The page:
Thoughts on NFT fanbases? Or is that separate from owning the relationship?
"There’s some degree of correlation. Artists can maintain a community of people who own an NFT as a part of owning the relationship with their fans. For example, if an artist launches an NFT, they could specify that anyone who owns it can be part of a backstage meet & greet or can get into a show for free. Fans would also have the chance to resell that NFT and the artist would still make some money off of that. I have doubts if NFTs are a good solution for every artist, though. With crypto, there’s a learning curve, and transaction fees today can be high. Some people are going to be interested in NFTs from music artists - particularly iconic ones -but not everyone will be, and you don’t really need the blockchain to create a fanclub or fan platform. Because only the artist has to verify who has fan club membership, they do not need the blockchain for proof of ownership; they have their own database. Once again, it comes down to understanding your fan base to decide if it’s for you."
What do you think live music will look like in 2022?
"This is one area where we’re doing research, but my hunch is that live music is going to come back strong in 2022. People are excited about seeing their favorite artists again."
What kinds of experiences will people expect out of live music events in 2022?
"I think that fans will still expect to have a direct relationship with artists when concerts return. People have gotten used to that direct, interactive relationship and they want a way to interact with artists at live shows outside of hollering and hoping for attention. I’m excited to keep developing tools and solutions that allow artists to be creative and engage with their fans in live situations. This will help artists understand their fans even more too - ticket companies don’t like to share info with artists any more than social media companies do.
"I don’t want to say too much without the full data represented, but one of the things we’re looking at right now is how different generations see their relationships with music and artists. Is music art that you listen to or is the song only a part something you directly connect with?"
What will music discovery look like in 2022?
"TikTok is a big contributor to music discovery right now and that will continue. And it’s a mixture of new music and old music - a song from the 60s just went viral and a whole new group of people are discovering it right now.
"The way people discover music on TikTok is unique too. Sometimes, people discover music incidentally (when a song is the soundtrack to viral videos or a trend), other times it’s through artists directly promoting their songs. There are artists finding creative ways to promote songs through content that’s compelling, sometimes even making people feel like they’re part of the creation of the song."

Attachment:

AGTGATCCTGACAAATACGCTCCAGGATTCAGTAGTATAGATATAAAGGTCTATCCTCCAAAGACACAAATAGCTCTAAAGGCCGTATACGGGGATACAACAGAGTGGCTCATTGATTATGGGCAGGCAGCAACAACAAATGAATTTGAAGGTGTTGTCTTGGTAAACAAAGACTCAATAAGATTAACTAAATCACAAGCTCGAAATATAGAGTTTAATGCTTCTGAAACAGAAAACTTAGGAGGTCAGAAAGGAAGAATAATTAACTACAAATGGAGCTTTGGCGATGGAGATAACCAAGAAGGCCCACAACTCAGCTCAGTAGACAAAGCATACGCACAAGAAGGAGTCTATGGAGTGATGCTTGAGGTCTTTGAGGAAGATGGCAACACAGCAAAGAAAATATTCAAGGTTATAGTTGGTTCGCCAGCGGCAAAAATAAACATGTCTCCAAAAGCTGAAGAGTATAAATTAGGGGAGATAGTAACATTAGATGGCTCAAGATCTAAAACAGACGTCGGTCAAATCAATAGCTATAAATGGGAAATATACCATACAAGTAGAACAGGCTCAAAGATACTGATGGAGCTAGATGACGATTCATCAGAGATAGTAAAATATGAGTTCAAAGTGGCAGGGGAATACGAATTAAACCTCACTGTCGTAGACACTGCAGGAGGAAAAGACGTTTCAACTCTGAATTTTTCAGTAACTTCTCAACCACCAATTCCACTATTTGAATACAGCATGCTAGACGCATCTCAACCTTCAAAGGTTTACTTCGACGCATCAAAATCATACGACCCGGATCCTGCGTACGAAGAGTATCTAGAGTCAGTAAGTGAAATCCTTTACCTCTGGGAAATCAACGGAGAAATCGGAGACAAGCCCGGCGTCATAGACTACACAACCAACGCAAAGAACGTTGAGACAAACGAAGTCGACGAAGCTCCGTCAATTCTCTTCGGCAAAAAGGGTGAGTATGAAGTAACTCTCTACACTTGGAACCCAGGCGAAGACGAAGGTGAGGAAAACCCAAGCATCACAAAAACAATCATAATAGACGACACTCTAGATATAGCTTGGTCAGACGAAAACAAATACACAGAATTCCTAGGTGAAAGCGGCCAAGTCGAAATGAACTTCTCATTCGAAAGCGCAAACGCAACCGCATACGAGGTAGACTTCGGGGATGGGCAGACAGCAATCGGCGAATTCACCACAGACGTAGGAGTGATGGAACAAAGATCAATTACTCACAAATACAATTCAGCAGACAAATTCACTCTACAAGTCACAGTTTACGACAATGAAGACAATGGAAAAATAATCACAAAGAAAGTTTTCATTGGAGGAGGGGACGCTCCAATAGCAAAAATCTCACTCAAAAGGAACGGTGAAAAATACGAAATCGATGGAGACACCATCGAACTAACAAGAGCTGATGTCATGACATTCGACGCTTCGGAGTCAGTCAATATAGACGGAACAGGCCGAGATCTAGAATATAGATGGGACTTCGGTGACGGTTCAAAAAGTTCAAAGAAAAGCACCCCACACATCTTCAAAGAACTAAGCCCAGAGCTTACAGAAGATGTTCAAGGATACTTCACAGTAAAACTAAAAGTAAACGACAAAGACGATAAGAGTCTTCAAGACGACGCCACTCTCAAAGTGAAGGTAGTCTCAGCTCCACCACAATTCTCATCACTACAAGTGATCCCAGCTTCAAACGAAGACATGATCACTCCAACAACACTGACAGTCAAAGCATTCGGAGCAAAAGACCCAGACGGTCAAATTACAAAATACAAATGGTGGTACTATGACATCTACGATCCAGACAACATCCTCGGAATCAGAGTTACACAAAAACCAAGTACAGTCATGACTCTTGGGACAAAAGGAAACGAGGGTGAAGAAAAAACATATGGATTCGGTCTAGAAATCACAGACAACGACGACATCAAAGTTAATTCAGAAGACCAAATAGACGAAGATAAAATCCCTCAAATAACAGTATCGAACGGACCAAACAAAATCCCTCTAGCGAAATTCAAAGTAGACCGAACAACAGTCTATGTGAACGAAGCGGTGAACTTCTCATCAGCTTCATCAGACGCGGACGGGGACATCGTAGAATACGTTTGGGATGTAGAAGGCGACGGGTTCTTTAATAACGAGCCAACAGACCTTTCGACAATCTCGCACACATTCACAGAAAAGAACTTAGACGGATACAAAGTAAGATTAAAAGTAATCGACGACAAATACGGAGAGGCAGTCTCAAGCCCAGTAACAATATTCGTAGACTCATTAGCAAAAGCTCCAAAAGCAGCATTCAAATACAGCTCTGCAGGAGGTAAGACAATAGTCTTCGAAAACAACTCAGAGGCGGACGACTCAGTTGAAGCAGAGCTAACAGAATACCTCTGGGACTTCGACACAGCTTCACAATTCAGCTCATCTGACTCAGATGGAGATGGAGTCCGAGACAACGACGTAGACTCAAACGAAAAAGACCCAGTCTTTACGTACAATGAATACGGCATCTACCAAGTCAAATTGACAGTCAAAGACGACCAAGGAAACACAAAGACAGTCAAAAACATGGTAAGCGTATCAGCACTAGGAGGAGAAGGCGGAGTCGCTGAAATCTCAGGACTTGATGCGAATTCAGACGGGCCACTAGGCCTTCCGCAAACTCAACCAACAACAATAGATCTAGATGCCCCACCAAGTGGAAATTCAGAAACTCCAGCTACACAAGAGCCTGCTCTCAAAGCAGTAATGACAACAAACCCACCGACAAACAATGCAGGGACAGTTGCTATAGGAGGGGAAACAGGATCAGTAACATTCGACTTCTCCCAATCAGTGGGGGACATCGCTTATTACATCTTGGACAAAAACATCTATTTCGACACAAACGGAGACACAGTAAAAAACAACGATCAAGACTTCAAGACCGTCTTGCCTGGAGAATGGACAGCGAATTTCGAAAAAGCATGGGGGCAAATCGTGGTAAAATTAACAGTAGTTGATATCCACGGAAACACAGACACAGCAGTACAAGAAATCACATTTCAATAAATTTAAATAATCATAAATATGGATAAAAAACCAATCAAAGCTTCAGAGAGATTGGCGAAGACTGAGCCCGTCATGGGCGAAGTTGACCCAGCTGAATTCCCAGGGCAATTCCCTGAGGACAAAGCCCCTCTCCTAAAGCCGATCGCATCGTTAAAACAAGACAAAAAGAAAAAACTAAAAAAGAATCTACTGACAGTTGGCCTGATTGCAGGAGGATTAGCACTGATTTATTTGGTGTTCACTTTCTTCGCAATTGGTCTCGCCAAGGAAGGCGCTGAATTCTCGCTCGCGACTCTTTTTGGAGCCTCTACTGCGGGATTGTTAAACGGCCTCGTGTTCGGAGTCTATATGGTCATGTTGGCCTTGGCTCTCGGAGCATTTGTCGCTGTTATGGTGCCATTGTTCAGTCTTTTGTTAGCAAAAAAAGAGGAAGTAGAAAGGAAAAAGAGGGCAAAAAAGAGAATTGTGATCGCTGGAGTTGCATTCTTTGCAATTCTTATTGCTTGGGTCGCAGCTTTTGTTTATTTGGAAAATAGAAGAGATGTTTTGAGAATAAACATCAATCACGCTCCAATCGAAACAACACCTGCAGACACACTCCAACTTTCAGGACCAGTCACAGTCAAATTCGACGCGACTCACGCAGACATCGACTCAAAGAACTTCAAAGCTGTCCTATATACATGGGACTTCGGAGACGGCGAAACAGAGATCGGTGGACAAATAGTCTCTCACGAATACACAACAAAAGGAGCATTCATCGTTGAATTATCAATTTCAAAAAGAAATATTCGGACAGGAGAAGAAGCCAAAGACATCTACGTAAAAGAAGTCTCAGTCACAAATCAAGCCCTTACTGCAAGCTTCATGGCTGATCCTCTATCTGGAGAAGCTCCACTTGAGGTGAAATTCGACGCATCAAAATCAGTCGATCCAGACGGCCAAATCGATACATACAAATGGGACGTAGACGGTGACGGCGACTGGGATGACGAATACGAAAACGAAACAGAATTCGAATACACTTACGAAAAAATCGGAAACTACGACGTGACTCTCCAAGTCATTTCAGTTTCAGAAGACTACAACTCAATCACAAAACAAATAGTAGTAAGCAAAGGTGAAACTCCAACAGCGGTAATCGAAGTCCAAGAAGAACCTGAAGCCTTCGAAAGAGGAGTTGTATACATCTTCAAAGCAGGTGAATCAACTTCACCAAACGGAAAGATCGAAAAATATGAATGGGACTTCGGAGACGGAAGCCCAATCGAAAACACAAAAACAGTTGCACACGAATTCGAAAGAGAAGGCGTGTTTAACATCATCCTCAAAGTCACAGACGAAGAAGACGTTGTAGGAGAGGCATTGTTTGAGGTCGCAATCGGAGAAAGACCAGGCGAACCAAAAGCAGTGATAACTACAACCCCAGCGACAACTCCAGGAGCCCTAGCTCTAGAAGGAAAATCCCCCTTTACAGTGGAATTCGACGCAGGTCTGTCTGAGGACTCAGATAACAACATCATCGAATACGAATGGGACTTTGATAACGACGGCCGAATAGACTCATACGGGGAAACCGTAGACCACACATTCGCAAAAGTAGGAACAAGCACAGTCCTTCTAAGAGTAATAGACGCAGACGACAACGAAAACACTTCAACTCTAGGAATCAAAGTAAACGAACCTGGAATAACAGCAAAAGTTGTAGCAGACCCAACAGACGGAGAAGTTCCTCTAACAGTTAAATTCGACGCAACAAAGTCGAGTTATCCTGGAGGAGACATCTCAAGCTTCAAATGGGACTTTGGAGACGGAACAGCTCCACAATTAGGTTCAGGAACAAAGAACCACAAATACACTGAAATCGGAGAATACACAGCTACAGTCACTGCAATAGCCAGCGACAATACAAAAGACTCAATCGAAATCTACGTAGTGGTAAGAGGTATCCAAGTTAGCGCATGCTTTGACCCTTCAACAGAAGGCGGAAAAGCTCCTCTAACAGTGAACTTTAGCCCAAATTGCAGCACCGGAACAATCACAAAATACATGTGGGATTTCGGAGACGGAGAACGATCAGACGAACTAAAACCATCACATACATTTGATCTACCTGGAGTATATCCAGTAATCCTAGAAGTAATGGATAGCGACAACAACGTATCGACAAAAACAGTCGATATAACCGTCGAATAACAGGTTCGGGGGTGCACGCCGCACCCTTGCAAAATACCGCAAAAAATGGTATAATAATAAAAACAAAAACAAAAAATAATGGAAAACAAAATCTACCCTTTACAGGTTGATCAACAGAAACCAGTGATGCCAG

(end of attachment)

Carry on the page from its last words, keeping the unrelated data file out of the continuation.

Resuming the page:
We’ve all seen the numbers showing just how big catalog was in music consumption in 2021. Will catalog stay strong in 2022?
"The strength of catalog is that it’s a lot of songs that people already know and love. People like to listen to the same music over and over. For a lot of people, they just stop listening to new music at a certain age, so catalog is their comfort zone. Previously, you would listen to catalog songs over and over on media like a CD, but now those repeated plays show up streaming data. I do think TikTok will continue to be a mix of new and old music, and for some younger users, the older music is new music to them. Old music could be that song from the 1960s or an album track from 3 years ago."
Another buzzy topic is the metaverse. Any thoughts on that?
"This is another area where we’re looking to gauge real interest among fans through our research. Companies that need a new frontier like Meta or Microsoft are going to keep pushing the metaverse a lot, but I don’t see people clamoring to be in a virtual space after being cooped up for so long. Artists who create a digital space for fans to interact, people will probably love, but in general, the metaverse is not something people are excited about in their everyday lives. People are looking for real life, human connection.
"Twitch is a great example of people looking for a human connection outside of the virtual world of the game. Even when watching someone playing in a virtual world, the real draw is the person playing the game."
Next week, we’ll talk with our Director of Advertising Operations, Sean Hozumi, to get his expert opinion on the state of music in 2022. And as always, if you have any questions you’d like to see answered by any of our featured experts, comment below or email us at firstname.lastname@example.org.